But it’s not like that in the real world. Both are important in business. You can’t just choose one.

If you focus too much on quality, you will significantly lower the number of widgets you can produce, and therefore also lower the number of clients or customers you serve. This is not a sustainable strategy in the long run. Even if you jack up your prices, you will be too dependent on the whimsy of a small customer base (often the segment that’s hardest to please).

If you focus too much on quantity, your shoddy products will ultimately result in customer dissatisfaction, leading to reputational damage, and increased costs in the long run. It’s like trading short-term gains for long-term pains.

You really cannot choose between the two and win in the long run. You have to take care of both quality and quantity.

So the better mindset is optimization: How much quality-quantity mix is needed for a business to have both robust profits and customer satisfaction?

Optimization is the process of making a product or service as effective and functional as possible…without overdoing it.

Different industries and different businesses have different “sweet spots” where both enterprise resources and customer satisfaction happily meet.

Companies find this sweet intersection through continuous experimentation, feedback and iteration of their systems and processes. The key word here is “continuous.” With the rapid changes that are consistently taking place at all levels, businesses find themselves continuously reinventing and reimagining their competitive strategies.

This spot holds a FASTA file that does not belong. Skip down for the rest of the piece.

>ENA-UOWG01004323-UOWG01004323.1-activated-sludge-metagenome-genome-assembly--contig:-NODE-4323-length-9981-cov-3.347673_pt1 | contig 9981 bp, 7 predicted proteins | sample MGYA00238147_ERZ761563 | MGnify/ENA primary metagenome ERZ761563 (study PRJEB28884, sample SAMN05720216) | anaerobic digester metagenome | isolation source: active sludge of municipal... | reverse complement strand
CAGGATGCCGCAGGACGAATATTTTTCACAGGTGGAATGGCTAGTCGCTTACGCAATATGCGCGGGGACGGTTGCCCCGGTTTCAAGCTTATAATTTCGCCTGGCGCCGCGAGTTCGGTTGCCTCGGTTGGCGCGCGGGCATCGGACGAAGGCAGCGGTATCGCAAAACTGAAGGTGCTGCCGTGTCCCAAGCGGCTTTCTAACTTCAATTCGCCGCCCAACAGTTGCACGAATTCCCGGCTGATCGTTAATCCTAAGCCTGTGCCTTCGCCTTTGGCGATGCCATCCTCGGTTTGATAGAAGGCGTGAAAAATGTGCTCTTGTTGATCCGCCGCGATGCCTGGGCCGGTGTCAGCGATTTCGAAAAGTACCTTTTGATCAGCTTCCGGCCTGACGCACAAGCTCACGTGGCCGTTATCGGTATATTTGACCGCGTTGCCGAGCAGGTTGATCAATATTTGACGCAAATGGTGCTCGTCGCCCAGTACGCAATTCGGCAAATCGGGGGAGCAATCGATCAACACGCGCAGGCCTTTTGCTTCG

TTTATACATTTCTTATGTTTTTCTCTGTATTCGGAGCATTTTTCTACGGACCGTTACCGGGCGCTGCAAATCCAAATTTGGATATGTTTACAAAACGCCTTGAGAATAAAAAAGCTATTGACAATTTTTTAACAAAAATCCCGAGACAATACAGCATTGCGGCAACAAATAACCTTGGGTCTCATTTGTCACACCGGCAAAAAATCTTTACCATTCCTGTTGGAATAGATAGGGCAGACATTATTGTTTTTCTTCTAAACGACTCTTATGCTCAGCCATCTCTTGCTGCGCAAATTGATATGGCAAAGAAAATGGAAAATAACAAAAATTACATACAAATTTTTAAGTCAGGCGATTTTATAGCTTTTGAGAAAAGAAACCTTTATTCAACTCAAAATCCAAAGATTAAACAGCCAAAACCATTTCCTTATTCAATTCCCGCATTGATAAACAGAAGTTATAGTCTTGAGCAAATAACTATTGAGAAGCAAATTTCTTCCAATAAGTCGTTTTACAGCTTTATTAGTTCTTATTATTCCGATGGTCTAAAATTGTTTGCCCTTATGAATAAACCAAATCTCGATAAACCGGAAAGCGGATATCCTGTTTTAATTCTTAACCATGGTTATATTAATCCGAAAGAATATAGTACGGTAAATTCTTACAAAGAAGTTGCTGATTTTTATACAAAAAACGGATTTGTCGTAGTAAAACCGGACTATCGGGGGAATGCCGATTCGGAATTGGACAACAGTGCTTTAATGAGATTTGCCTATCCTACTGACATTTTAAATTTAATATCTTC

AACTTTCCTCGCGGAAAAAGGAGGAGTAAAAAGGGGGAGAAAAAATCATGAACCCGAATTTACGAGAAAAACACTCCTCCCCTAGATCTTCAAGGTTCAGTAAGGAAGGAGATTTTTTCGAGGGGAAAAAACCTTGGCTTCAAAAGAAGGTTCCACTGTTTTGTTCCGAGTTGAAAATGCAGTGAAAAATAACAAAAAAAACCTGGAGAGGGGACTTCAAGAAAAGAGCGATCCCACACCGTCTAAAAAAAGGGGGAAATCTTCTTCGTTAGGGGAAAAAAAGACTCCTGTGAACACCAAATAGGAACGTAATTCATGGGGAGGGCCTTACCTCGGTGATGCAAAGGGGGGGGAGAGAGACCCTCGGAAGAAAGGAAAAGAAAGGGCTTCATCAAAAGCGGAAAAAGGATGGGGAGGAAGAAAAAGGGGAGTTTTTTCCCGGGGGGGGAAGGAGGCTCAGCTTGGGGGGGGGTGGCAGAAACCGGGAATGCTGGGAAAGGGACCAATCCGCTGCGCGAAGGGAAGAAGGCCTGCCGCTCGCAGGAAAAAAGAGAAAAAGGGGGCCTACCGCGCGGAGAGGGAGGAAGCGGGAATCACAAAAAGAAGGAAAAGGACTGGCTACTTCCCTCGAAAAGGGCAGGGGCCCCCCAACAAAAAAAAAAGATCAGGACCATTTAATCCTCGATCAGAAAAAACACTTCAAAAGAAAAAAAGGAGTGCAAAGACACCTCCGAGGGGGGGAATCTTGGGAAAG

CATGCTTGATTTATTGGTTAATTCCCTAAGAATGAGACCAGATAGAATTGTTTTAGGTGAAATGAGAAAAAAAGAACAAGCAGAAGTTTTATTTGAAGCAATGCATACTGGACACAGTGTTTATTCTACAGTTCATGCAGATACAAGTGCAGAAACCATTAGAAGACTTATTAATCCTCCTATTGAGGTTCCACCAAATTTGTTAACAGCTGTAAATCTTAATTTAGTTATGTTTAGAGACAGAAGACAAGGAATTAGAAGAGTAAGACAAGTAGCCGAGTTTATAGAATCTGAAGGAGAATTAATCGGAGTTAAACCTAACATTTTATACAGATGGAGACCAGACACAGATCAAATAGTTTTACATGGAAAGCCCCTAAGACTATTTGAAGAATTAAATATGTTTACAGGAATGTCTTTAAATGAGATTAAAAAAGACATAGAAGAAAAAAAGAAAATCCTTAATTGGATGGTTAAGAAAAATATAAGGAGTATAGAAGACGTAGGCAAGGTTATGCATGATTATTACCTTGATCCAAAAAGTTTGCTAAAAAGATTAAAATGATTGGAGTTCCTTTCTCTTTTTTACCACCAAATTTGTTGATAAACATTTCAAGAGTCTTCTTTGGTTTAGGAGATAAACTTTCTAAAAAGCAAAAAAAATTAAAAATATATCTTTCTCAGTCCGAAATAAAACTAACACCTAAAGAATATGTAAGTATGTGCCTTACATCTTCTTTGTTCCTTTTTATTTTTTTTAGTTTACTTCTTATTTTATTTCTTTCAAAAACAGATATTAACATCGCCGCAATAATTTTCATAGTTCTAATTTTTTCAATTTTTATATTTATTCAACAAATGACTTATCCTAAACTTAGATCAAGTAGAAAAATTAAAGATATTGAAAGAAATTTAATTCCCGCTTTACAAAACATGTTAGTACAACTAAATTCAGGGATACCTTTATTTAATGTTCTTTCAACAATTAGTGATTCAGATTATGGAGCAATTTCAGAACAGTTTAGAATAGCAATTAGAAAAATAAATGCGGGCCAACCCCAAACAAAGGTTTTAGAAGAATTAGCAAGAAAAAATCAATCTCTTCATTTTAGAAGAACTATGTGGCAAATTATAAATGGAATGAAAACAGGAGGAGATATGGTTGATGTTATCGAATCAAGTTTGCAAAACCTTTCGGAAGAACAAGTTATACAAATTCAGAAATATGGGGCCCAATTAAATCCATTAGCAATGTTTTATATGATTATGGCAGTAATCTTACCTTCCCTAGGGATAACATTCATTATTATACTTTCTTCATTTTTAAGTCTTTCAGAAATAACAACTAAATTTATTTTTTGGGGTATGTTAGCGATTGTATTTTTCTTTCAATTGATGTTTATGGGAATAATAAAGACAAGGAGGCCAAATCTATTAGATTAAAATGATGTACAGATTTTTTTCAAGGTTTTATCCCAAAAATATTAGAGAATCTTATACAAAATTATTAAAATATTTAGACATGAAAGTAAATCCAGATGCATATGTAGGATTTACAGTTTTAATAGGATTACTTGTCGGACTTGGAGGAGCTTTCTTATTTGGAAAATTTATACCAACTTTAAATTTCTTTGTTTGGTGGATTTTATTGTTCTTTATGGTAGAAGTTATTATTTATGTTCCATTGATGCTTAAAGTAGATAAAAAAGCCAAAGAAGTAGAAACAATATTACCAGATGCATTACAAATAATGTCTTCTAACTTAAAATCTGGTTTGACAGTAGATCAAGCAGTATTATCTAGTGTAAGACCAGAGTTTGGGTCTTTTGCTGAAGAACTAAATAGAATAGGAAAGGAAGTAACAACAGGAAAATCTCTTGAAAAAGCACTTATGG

But in the long run, the efforts are worth it. Optimization results in more productivity, time savings and cost efficiency.

#4 There’s Something More Important Than Productivity

That said, there is then something more important than “productivity.”

It’s the virtue “X.”

This is what allows companies to appropriately respond to the quick and permanent changes brought about by technology, society, policy and the global economy.

Value “X” can also be called “Flexibility.”

More important than being productive per se is being productive on the right things, the relevant things and the things that become a competitive advantage.

And the things that matter for an industry, change. And the players that remain relevant in the space are those that can consistently “shapeshift” with the times.

What happens for example, when a raw material is suddenly found harmful and banned, or when your cash cow suddenly becomes obsolete because a manifestly better alternative has burst into the scene?

(This is what happened to makers of physical goods and products when things went digital.)

“Flexibility,” as a value, is becoming more and more important for companies, not every year, but every quarter, and will be reflected in their bottom lines.

Companies are not just demanding this of themselves, their systems and operations. Customers are asking for flexibility. Their employees are making it a requisite for employment.

Moving ahead, flexibility will be a big reason why some companies are relevant while others cease to exist.

So if we are talking about productivity, we should remember to be productive about the right things. And in today’s rapidly changing world, that requires flexibility.